Prince William said he was grateful for the opportunity to travel and educate himself about antisemitism.

“Education is so important, and I'm very lucky that I get to travel, but a lot of people don’t. A lot of people live in their silos, in their echo chambers on social media and they don't have different influences. They don't have anything else.”

William went on: “They might not have anyone that they know who’s Jewish, they might not have anyone they know who is from all parts of the world. It's so important that we break out of those boxes.”

Ambassadors from the Holocaust Education Trust referred to their life-changing experiences with the charity that teaches young people about the Shoah.

Many of the Holocaust Education Trust (HET) ambassadors are not Jewish, and the Chief Executive, Karen Pollock CBE, told William that students are equipped with the tools to combat Jew-hate when they are confronted by it.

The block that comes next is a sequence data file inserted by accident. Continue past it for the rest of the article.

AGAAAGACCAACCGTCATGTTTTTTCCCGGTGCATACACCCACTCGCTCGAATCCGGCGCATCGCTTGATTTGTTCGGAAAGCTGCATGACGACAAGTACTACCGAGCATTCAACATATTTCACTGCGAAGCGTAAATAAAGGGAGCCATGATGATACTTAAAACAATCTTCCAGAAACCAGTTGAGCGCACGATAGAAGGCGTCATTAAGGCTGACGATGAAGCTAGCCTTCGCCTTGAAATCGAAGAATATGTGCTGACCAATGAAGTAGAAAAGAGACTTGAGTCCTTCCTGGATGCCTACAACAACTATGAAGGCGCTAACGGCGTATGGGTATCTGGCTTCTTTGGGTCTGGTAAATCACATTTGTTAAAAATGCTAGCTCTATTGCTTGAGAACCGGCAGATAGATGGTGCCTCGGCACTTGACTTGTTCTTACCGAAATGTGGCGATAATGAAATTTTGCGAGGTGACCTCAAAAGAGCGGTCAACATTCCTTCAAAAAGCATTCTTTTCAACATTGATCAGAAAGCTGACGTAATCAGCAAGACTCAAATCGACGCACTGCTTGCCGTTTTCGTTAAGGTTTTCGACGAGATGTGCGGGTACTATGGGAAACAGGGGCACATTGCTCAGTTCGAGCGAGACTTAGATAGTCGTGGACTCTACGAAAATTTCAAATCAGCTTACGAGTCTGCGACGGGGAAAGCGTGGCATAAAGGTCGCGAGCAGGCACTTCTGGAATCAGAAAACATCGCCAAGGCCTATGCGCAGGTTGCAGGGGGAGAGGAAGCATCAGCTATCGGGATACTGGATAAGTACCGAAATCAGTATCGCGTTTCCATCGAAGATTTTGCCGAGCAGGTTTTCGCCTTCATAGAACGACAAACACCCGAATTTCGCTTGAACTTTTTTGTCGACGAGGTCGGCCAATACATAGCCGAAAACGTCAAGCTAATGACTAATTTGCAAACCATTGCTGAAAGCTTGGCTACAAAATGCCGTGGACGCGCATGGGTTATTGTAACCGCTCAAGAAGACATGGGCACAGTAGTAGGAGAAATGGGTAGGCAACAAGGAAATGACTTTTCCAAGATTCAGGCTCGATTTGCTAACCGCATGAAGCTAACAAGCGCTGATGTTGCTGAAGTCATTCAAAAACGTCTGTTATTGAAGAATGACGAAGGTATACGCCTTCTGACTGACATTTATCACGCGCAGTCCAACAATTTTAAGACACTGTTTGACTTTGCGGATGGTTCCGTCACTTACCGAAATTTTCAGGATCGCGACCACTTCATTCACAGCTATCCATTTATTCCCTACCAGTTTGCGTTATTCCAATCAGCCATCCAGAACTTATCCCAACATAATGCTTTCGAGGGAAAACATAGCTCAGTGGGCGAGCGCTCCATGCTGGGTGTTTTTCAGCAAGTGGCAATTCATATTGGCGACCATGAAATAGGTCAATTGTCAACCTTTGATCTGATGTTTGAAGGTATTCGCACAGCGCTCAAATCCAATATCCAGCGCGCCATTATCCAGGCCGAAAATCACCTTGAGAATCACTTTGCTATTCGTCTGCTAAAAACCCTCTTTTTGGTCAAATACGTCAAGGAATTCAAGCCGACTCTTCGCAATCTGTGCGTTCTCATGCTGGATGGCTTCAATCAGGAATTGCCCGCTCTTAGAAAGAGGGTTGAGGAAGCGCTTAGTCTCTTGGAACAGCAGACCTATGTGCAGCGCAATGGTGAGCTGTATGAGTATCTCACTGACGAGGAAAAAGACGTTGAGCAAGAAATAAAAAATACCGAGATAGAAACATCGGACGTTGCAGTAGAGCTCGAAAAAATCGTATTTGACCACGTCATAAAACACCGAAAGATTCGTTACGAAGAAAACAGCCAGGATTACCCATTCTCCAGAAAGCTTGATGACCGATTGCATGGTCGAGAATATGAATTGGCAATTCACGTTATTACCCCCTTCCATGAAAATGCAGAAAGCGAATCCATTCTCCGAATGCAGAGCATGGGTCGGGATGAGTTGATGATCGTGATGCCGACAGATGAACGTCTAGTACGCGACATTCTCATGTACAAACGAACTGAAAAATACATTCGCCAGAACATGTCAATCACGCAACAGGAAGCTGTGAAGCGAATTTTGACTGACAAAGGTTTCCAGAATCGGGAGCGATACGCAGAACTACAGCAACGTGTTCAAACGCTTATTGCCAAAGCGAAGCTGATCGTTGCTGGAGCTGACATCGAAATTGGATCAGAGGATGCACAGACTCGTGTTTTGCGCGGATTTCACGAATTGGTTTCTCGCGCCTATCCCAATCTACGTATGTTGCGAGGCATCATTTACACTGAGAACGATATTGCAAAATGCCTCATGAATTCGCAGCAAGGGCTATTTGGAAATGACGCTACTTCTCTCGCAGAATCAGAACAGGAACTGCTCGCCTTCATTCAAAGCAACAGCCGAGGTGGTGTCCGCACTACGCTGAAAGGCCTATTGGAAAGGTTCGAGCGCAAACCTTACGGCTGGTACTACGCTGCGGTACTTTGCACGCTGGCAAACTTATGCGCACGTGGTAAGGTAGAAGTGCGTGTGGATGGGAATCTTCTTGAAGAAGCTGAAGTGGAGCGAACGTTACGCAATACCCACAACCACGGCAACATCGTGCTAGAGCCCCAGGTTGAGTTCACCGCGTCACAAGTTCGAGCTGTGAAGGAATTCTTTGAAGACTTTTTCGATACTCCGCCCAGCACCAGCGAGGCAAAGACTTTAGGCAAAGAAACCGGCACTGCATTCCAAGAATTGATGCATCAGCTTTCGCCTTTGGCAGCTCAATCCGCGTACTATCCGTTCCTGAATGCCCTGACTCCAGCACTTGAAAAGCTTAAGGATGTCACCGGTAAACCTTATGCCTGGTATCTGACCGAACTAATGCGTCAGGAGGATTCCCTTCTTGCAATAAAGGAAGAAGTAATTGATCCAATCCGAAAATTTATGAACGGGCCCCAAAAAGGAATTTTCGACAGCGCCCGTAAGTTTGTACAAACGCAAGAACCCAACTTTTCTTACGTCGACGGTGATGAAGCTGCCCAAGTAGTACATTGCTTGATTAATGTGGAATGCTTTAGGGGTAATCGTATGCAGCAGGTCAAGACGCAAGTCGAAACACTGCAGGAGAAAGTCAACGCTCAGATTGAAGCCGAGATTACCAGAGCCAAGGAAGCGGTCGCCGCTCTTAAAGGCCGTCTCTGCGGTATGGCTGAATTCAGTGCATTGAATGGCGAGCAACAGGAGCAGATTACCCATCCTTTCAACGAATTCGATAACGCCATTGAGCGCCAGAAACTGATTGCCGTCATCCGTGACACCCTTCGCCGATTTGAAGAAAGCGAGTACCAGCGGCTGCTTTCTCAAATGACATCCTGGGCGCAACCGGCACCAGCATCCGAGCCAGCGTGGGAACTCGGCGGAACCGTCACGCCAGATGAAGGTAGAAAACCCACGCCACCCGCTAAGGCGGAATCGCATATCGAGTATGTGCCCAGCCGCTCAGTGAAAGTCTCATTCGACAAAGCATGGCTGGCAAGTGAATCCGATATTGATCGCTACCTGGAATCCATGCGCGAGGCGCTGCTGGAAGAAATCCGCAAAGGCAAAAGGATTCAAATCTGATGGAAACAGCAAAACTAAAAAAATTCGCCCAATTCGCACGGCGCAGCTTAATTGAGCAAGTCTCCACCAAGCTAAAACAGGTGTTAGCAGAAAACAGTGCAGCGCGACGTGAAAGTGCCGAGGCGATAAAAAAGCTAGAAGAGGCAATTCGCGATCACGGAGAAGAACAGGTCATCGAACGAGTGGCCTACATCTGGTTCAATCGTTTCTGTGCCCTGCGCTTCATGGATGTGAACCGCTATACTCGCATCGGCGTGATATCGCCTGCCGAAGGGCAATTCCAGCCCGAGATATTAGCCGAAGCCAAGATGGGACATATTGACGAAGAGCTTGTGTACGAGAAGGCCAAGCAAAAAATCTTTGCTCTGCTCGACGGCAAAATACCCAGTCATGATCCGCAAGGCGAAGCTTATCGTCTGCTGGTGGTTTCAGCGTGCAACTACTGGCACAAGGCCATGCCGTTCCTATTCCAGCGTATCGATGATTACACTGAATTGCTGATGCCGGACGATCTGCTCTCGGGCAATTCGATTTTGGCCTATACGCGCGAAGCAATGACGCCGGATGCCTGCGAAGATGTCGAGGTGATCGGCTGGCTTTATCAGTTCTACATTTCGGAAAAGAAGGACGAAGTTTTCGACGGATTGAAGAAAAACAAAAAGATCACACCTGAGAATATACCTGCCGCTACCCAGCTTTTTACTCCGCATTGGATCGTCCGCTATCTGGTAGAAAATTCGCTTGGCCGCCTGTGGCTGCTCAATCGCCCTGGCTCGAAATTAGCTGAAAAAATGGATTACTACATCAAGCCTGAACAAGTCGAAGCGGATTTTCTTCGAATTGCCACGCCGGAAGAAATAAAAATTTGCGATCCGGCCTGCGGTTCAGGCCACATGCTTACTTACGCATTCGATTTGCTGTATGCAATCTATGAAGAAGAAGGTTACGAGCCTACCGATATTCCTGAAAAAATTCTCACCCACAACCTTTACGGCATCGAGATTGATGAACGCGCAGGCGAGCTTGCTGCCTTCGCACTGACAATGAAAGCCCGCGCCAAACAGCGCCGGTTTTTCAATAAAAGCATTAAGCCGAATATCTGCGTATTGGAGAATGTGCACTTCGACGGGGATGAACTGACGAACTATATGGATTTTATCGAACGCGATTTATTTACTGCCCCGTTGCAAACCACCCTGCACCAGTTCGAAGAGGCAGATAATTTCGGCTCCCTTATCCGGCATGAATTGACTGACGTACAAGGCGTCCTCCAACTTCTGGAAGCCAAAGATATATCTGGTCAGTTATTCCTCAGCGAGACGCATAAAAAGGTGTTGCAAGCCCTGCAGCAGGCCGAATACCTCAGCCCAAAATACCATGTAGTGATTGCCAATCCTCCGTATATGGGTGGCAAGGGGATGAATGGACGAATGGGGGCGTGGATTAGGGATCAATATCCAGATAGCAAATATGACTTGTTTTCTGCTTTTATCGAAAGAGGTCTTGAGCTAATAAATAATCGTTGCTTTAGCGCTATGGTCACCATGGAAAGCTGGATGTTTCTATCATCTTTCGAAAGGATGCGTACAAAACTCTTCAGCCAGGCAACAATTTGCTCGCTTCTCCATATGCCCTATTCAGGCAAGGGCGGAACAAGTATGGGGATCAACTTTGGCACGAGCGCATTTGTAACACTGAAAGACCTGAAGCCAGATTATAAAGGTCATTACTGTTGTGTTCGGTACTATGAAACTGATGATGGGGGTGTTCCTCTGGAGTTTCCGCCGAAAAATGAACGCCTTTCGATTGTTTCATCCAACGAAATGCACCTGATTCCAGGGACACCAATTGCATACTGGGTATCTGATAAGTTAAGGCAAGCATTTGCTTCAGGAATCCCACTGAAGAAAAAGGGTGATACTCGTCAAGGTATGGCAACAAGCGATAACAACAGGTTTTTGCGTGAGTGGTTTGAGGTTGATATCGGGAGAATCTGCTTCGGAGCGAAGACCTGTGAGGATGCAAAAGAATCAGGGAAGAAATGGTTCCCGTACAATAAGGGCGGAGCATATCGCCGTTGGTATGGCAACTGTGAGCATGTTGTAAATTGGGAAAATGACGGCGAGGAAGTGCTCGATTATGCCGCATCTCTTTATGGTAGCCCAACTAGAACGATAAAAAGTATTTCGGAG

One ambassador, Meg, said she has chosen to study the Holocaust at university. Another ambassador, Jonathan, told William: “You don’t really know how implicit antisemitism can be.”

The ambassadors referred to the use of language and criticised “the word ‘genocide’ being thrown around”.

Karen Pollock said: “Terminology [is] being thrown about in a deliberate or lazy way.”

The Prince of Wales asked the Jewish students about “anxiety” around antisemitism: “Is that a trigger? Does it take all of you back to what happened in the Holocaust?”

Pollock told Prince William that the Shoah was a “collective trauma”.

The Prince of Wales was shown around Western Marble Arch Synagogue by Rabbi Daniel Epstein and his wife Ilana, who have headed up the Shul since 2021.

Upon entering, Prince William recalled his grandmother, Queen Elizabeth’s, visit to the shul. “My grandmother was here in 1997.” There is a plaque in the entrance hall commemorating the late Queen’s visit.

Mrs Epstein said the community was “so excited” by Prince William’s visit.

The rabbi’s wife showed Prince William along the Hartog Gallery, which displays stained glass designed by David Hillman, the uncle of the president of Israel. The rabbi drew William’s attention to a 1901 letter to Edward VII, with a memorial prayer from the community after Queen Victora's death.

In conversation with the rabbi, his wife and Karen Pollock, Prince William spoke about his desire to watch the Bafta-winning film, The Zone of Interest.